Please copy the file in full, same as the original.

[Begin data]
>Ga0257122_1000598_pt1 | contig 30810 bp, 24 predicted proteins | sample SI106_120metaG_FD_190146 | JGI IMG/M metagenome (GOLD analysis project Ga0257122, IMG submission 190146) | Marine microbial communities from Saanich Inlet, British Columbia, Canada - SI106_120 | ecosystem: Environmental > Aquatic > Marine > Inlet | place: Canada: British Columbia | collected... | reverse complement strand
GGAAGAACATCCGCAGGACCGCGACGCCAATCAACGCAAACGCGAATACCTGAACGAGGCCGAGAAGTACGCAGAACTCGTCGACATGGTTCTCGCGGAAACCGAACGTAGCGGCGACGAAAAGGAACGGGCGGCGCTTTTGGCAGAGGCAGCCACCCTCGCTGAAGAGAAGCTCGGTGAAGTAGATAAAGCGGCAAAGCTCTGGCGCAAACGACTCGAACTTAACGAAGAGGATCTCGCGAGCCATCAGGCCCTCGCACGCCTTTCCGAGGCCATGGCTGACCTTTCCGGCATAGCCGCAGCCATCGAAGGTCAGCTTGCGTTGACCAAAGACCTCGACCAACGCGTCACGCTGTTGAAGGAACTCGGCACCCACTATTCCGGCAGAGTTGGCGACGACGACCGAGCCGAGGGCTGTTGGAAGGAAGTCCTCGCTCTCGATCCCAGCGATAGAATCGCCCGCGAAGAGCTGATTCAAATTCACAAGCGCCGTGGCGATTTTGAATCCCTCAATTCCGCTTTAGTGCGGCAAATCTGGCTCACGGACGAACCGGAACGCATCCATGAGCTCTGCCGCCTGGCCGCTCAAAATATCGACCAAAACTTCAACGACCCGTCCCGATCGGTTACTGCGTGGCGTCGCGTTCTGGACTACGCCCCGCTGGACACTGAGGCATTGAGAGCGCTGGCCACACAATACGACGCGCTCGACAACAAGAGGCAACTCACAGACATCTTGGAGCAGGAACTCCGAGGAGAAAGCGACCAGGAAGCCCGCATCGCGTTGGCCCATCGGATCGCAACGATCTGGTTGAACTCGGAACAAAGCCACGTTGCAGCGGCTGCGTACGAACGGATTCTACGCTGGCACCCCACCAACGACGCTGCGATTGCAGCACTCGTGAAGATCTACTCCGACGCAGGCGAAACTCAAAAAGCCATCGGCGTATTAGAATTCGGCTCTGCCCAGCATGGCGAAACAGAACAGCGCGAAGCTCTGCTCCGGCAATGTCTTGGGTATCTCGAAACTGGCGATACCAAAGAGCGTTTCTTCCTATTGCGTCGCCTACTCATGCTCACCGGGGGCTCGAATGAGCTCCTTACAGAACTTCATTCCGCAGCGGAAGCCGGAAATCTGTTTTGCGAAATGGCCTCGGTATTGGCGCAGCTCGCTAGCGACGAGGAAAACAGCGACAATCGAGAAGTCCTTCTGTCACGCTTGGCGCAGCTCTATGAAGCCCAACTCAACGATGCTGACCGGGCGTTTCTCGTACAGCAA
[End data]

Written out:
>Ga0257122_1000598_pt1 | contig 30810 bp, 24 predicted proteins | sample SI106_120metaG_FD_190146 | JGI IMG/M metagenome (GOLD analysis project Ga0257122, IMG submission 190146) | Marine microbial communities from Saanich Inlet, British Columbia, Canada - SI106_120 | ecosystem: Environmental > Aquatic > Marine > Inlet | place: Canada: British Columbia | collected... | reverse complement strand
GGAAGAACATCCGCAGGACCGCGACGCCAATCAACGCAAACGCGAATACCTGAACGAGGCCGAGAAGTACGCAGAACTCGTCGACATGGTTCTCGCGGAAACCGAACGTAGCGGCGACGAAAAGGAACGGGCGGCGCTTTTGGCAGAGGCAGCCACCCTCGCTGAAGAGAAGCTCGGTGAAGTAGATAAAGCGGCAAAGCTCTGGCGCAAACGACTCGAACTTAACGAAGAGGATCTCGCGAGCCATCAGGCCCTCGCACGCCTTTCCGAGGCCATGGCTGACCTTTCCGGCATAGCCGCAGCCATCGAAGGTCAGCTTGCGTTGACCAAAGACCTCGACCAACGCGTCACGCTGTTGAAGGAACTCGGCACCCACTATTCCGGCAGAGTTGGCGACGACGACCGAGCCGAGGGCTGTTGGAAGGAAGTCCTCGCTCTCGATCCCAGCGATAGAATCGCCCGCGAAGAGCTGATTCAAATTCACAAGCGCCGTGGCGATTTTGAATCCCTCAATTCCGCTTTAGTGCGGCAAATCTGGCTCACGGACGAACCGGAACGCATCCATGAGCTCTGCCGCCTGGCCGCTCAAAATATCGACCAAAACTTCAACGACCCGTCCCGATCGGTTACTGCGTGGCGTCGCGTTCTGGACTACGCCCCGCTGGACACTGAGGCATTGAGAGCGCTGGCCACACAATACGACGCGCTCGACAACAAGAGGCAACTCACAGACATCTTGGAGCAGGAACTCCGAGGAGAAAGCGACCAGGAAGCCCGCATCGCGTTGGCCCATCGGATCGCAACGATCTGGTTGAACTCGGAACAAAGCCACGTTGCAGCGGCTGCGTACGAACGGATTCTACGCTGGCACCCCACCAACGACGCTGCGATTGCAGCACTCGTGAAGATCTACTCCGACGCAGGCGAAACTCAAAAAGCCATCGGCGTATTAGAATTCGGCTCTGCCCAGCATGGCGAAACAGAACAGCGCGAAGCTCTGCTCCGGCAATGTCTTGGGTATCTCGAAACTGGCGATACCAAAGAGCGTTTCTTCCTATTGCGTCGCCTACTCATGCTCACCGGGGGCTCGAATGAGCTCCTTACAGAACTTCATTCCGCAGCGGAAGCCGGAAATCTGTTTTGCGAAATGGCCTCGGTATTGGCGCAGCTCGCTAGCGACGAGGAAAACAGCGACAATCGAGAAGTCCTTCTGTCACGCTTGGCGCAGCTCTATGAAGCCCAACTCAACGATGCTGACCGGGCGTTTCTCGTACAGCAA